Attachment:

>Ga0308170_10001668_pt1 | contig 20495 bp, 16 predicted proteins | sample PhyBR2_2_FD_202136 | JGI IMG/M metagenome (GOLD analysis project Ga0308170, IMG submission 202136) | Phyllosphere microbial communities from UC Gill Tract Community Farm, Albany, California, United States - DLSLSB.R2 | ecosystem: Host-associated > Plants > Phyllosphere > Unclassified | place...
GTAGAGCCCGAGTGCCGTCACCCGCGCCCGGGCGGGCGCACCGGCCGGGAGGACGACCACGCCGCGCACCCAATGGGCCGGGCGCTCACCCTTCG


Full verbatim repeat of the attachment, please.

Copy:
>Ga0308170_10001668_pt1 | contig 20495 bp, 16 predicted proteins | sample PhyBR2_2_FD_202136 | JGI IMG/M metagenome (GOLD analysis project Ga0308170, IMG submission 202136) | Phyllosphere microbial communities from UC Gill Tract Community Farm, Albany, California, United States - DLSLSB.R2 | ecosystem: Host-associated > Plants > Phyllosphere > Unclassified | place...
GTAGAGCCCGAGTGCCGTCACCCGCGCCCGGGCGGGCGCACCGGCCGGGAGGACGACCACGCCGCGCACCCAATGGGCCGGGCGCTCACCCTTCG